Mexico’s mining tax causes concern – by Trish Saywell (Northern Miner September 30, 2013)

The Northern Miner, first published in 1915, during the Cobalt Silver Rush, is considered Canada’s leading authority on the mining industry. 

A proposed 7.5% mining tax on companies in Mexico and as much as 8% on those extracting precious metals is creating uncertainty in the industry about investing in a country that until now has been thought of as one of the world’s most attractive mining jurisdictions.

The mining tax — which some are describing as a royalty, and has yet to be passed into law — would be on earnings before interest, taxes, depreciation and amortization, and is part of President Enrique Pena Nieto’s goal to reform the tax base in the country.

The original proposal in April had been a royalty of 5%, and many executives complain that every time the subject of a royalty is raised, the figure bandied about keeps getting higher.

“They’ve been talking about this for two years and they’ve had something like three different rates,” says John Gravelle, head of the mining group at PricewaterhouseCoopers in a telephone interview from Brazil. “Every time they make an announcement it’s a different rate, and every time it’s higher.”

What this does is reduce confidence, create uncertainty and increase risk, Gravelle maintains, and companies who made investment decisions based on the previous tax regime are now stuck. “Sometimes you spend billions of dollars on your mine and then overnight the tax regime changes substantially, and it’s a raw deal for the mining companies.”

For anyone not in production looking to raise money to build a mine, says Rob McEwen of McEwen Mining (TSX: MUX; NYSE: MUX), which is developing the El Gallo complex in Sinaloa, “it’s just another hurdle that you have to get over, and in this market, it might stop a project.”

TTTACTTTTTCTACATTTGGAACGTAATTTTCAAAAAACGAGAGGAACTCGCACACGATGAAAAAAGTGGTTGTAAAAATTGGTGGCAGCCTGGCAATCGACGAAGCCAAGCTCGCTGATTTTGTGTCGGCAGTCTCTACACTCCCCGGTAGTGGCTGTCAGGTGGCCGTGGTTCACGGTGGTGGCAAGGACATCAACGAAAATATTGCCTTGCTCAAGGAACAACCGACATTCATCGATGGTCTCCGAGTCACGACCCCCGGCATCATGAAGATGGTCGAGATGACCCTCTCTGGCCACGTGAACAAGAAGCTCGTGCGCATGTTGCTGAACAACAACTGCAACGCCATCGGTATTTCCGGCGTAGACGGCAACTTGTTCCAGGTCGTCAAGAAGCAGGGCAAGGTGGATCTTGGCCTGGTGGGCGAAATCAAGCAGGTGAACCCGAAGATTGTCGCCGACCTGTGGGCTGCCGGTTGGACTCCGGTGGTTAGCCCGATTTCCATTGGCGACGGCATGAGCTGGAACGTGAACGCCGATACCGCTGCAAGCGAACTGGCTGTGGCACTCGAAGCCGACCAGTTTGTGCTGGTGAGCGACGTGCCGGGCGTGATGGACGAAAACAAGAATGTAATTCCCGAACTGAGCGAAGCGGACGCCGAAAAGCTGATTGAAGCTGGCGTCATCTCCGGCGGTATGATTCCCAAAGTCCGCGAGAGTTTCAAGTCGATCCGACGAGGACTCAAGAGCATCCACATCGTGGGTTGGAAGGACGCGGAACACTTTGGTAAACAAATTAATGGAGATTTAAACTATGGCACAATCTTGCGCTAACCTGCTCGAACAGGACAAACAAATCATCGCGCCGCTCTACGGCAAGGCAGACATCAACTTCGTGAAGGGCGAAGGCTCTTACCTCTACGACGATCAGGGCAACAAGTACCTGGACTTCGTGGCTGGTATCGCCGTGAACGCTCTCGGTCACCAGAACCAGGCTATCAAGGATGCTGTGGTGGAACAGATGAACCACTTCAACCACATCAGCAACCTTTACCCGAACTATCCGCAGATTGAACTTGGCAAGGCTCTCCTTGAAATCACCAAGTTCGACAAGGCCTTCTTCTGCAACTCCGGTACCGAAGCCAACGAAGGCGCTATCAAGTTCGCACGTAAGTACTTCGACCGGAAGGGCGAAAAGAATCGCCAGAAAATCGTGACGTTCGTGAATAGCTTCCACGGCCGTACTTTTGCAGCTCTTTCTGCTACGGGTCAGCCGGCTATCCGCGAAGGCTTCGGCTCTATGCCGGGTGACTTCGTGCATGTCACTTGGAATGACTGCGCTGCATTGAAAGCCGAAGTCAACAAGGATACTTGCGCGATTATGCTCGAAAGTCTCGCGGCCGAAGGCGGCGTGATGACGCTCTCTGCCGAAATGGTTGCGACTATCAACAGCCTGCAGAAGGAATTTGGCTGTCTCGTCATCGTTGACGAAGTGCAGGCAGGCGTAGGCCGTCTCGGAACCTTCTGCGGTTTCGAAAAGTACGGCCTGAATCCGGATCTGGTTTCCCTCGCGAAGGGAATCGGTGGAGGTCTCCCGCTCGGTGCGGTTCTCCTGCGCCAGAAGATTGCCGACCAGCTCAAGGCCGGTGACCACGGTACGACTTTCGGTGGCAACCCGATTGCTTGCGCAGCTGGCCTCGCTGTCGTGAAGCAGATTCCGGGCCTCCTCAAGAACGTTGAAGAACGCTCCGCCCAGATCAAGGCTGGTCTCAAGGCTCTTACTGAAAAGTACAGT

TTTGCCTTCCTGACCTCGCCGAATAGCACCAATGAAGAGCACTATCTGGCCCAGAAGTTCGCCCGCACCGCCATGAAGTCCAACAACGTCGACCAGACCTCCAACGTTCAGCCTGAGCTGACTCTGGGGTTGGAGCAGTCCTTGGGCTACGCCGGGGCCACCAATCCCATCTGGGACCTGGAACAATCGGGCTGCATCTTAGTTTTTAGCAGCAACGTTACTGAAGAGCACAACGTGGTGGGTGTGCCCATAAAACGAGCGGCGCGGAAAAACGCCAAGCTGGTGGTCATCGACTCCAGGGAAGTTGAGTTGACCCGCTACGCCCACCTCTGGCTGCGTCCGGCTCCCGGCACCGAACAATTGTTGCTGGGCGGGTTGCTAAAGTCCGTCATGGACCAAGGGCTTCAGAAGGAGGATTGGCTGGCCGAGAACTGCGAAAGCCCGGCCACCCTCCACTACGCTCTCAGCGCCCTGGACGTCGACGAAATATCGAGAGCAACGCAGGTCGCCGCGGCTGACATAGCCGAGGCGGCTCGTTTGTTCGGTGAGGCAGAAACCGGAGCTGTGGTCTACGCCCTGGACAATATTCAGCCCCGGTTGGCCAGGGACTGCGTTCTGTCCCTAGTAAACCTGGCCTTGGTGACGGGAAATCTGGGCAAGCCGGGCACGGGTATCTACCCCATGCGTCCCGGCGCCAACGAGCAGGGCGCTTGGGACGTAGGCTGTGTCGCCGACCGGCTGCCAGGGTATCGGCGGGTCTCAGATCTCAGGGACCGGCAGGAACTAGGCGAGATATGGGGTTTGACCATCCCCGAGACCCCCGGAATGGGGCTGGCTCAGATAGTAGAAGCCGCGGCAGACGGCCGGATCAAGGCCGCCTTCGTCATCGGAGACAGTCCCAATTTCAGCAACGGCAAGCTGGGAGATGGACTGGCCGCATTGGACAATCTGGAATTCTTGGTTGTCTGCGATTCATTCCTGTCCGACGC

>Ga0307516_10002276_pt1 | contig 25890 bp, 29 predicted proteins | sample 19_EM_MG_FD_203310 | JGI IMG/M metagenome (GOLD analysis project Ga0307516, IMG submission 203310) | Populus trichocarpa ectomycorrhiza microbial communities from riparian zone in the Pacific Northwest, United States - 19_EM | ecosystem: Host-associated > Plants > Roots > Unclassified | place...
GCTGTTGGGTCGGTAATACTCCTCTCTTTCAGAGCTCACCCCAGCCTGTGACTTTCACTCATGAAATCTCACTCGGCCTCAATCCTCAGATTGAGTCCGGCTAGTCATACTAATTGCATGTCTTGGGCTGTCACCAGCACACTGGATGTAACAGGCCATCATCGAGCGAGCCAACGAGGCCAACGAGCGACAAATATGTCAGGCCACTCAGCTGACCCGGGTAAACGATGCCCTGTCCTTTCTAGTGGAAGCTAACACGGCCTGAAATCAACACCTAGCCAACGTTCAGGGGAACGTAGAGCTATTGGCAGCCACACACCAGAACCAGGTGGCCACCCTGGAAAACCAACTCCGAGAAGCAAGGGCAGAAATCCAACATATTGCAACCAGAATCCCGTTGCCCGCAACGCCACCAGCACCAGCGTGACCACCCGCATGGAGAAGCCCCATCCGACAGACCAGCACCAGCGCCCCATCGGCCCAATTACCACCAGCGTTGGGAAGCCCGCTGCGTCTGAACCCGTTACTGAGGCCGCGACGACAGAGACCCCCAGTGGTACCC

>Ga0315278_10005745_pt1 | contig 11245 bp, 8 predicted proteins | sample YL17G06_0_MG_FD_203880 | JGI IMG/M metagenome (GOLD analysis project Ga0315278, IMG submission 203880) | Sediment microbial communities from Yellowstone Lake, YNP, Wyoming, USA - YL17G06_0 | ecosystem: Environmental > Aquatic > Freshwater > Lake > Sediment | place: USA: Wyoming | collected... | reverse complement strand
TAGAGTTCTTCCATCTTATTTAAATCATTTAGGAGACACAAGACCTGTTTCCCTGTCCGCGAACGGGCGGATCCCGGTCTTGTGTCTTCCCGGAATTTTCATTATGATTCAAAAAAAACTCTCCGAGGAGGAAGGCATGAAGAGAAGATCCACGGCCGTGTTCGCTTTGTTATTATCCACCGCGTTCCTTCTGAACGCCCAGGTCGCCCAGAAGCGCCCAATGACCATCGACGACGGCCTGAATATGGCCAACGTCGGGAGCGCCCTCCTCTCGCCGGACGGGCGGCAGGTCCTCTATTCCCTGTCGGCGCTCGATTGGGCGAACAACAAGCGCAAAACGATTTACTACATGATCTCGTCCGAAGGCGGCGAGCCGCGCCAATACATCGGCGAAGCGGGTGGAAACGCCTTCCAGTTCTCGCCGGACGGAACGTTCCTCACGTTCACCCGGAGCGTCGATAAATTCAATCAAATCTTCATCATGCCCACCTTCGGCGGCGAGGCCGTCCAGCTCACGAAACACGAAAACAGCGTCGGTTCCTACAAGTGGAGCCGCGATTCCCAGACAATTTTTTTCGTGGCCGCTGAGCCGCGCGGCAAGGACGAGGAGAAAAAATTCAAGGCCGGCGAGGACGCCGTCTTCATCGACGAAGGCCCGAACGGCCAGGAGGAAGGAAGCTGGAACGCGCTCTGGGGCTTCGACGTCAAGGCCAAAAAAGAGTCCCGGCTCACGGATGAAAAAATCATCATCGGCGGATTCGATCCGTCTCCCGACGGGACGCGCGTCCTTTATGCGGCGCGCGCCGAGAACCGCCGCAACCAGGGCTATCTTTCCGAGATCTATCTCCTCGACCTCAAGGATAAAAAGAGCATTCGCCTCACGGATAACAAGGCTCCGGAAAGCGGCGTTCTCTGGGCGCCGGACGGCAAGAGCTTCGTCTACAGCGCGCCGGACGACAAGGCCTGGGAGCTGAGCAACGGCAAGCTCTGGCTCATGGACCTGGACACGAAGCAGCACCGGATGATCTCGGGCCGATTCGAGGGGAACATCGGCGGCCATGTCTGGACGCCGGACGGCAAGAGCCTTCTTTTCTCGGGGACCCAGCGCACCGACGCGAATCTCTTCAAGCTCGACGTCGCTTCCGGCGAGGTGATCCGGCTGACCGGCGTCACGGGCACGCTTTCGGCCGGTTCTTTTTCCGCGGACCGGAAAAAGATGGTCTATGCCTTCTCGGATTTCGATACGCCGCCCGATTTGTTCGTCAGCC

McEwen notes that many if not most politicians make decisions based on “looking in the rear-view mirror.” So when gold is trading at US$1,900 per oz., they believe that the mining companies are making money and set in motion plans for legislation. But by the time the legislation comes to pass, market conditions may have changed substantially, like they have today, “where many mines are right on the edge of profitability and closing.”

McEwen says they “don’t seem to appreciate that fact. The passage of legislation takes a lot longer — it’s almost like permitting — and it can come into effect at the wrong time . . . you see capital markets collapse after the price of metal collapses, and the flow of money all but disappears. For countries that put more punitive measures in place, it just ensures that it takes a lot longer for the country’s mining industry to get up and running. They don’t realize it cuts back on exploration and on capital expansion of plants and further employment, which they’re looking for.”

Andrew Thomson, president and CEO of Soltoro (TSXV: SOL; US-OTC: SLTOF), which is advancing a number of precious metal properties in Jalisco state, compares what is happening in Mexico now with what happened in Honduras years ago, when the government made so many changes to the rules at the bottom of the market that “everyone just put their hands up in the air and left.”

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